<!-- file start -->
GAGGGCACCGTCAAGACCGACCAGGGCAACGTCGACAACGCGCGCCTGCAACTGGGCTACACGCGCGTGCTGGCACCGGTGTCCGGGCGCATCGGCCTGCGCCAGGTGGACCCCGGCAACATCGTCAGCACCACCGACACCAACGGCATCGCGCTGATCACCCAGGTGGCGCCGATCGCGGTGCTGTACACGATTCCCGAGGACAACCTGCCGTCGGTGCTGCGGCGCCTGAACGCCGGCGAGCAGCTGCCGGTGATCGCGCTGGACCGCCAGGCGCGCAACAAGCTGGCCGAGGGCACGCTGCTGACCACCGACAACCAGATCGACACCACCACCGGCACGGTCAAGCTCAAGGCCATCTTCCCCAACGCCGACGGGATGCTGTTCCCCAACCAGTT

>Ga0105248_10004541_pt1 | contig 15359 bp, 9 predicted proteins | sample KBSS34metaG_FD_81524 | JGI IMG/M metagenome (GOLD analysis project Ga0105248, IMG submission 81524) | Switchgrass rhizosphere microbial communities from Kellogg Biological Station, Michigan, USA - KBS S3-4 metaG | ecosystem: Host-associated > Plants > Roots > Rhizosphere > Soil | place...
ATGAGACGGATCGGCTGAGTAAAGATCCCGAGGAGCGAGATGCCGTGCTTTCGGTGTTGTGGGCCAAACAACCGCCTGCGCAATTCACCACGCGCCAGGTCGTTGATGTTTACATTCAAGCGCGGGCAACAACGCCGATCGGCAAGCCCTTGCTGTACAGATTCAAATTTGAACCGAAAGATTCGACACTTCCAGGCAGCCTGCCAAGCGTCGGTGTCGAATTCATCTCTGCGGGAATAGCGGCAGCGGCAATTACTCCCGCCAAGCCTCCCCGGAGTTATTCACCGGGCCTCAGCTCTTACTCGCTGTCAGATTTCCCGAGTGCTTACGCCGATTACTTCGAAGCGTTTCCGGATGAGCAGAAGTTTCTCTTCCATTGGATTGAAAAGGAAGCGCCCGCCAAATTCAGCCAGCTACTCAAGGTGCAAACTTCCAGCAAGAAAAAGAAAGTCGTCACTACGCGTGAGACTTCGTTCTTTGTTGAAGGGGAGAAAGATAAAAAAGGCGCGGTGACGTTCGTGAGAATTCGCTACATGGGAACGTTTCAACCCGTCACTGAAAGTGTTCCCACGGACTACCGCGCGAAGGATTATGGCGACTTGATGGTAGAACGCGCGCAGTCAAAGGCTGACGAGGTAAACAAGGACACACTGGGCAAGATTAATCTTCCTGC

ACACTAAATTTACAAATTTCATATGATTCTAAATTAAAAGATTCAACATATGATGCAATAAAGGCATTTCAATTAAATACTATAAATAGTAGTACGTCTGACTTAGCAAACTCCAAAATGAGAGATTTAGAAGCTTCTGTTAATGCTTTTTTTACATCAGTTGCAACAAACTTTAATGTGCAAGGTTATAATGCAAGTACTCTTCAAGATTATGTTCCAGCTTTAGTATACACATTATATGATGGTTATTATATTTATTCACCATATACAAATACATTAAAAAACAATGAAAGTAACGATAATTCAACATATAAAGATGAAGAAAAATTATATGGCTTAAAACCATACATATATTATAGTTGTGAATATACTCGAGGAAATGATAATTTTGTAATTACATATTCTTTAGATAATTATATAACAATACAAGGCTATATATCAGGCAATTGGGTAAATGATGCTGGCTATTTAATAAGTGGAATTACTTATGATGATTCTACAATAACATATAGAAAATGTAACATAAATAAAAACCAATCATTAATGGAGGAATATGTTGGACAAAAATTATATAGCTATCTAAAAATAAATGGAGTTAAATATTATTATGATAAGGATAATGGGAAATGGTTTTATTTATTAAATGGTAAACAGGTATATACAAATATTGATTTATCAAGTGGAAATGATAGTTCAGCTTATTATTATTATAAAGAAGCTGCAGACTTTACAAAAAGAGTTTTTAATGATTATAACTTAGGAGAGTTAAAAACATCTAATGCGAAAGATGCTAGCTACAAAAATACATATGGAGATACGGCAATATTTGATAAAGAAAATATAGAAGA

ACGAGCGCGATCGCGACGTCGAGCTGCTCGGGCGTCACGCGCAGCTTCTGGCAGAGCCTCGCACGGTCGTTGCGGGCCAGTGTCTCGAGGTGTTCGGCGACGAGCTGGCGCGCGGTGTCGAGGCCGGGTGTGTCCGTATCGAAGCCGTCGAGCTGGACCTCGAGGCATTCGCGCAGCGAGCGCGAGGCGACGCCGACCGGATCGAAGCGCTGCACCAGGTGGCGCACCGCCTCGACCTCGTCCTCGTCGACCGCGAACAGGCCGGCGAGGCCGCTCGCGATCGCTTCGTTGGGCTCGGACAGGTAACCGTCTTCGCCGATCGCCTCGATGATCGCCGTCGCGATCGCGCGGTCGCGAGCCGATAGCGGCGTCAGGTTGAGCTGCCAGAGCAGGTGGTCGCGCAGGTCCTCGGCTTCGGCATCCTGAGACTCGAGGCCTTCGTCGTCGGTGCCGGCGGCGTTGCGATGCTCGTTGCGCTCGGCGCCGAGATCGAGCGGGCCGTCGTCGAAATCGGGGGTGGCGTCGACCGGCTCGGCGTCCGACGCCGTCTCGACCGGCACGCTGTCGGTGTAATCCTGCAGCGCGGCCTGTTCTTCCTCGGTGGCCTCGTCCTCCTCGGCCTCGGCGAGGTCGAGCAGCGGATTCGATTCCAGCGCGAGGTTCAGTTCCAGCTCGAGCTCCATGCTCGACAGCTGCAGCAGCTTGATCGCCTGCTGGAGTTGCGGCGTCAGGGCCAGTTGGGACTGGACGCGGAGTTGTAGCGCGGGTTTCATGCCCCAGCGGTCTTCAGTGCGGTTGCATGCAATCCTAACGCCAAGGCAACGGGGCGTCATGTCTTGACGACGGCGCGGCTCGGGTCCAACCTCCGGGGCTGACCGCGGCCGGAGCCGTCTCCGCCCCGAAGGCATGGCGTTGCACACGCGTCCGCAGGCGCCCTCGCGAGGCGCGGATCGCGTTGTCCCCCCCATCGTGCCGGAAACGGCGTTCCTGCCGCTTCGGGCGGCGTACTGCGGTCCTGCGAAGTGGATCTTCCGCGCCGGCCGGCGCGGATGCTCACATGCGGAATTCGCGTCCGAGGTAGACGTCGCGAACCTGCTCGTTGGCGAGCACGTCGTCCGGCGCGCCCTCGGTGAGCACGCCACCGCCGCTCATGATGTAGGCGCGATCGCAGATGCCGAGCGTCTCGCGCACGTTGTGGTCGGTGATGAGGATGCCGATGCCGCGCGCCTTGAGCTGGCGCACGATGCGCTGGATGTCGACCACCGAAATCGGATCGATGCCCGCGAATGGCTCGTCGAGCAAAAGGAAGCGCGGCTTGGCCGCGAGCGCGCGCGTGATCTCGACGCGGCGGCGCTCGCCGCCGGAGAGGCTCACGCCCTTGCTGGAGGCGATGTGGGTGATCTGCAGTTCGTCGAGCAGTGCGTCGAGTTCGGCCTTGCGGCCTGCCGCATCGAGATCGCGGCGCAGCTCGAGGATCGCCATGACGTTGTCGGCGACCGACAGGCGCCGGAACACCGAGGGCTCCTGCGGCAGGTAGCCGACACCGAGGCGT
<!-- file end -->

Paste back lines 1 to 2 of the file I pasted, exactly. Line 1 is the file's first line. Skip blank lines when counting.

GAGGGCACCGTCAAGACCGACCAGGGCAACGTCGACAACGCGCGCCTGCAACTGGGCTACACGCGCGTGCTGGCACCGGTGTCCGGGCGCATCGGCCTGCGCCAGGTGGACCCCGGCAACATCGTCAGCACCACCGACACCAACGGCATCGCGCTGATCACCCAGGTGGCGCCGATCGCGGTGCTGTACACGATTCCCGAGGACAACCTGCCGTCGGTGCTGCGGCGCCTGAACGCCGGCGAGCAGCTGCCGGTGATCGCGCTGGACCGCCAGGCGCGCAACAAGCTGGCCGAGGGCACGCTGCTGACCACCGACAACCAGATCGACACCACCACCGGCACGGTCAAGCTCAAGGCCATCTTCCCCAACGCCGACGGGATGCTGTTCCCCAACCAGTT

>Ga0105248_10004541_pt1 | contig 15359 bp, 9 predicted proteins | sample KBSS34metaG_FD_81524 | JGI IMG/M metagenome (GOLD analysis project Ga0105248, IMG submission 81524) | Switchgrass rhizosphere microbial communities from Kellogg Biological Station, Michigan, USA - KBS S3-4 metaG | ecosystem: Host-associated > Plants > Roots > Rhizosphere > Soil | place...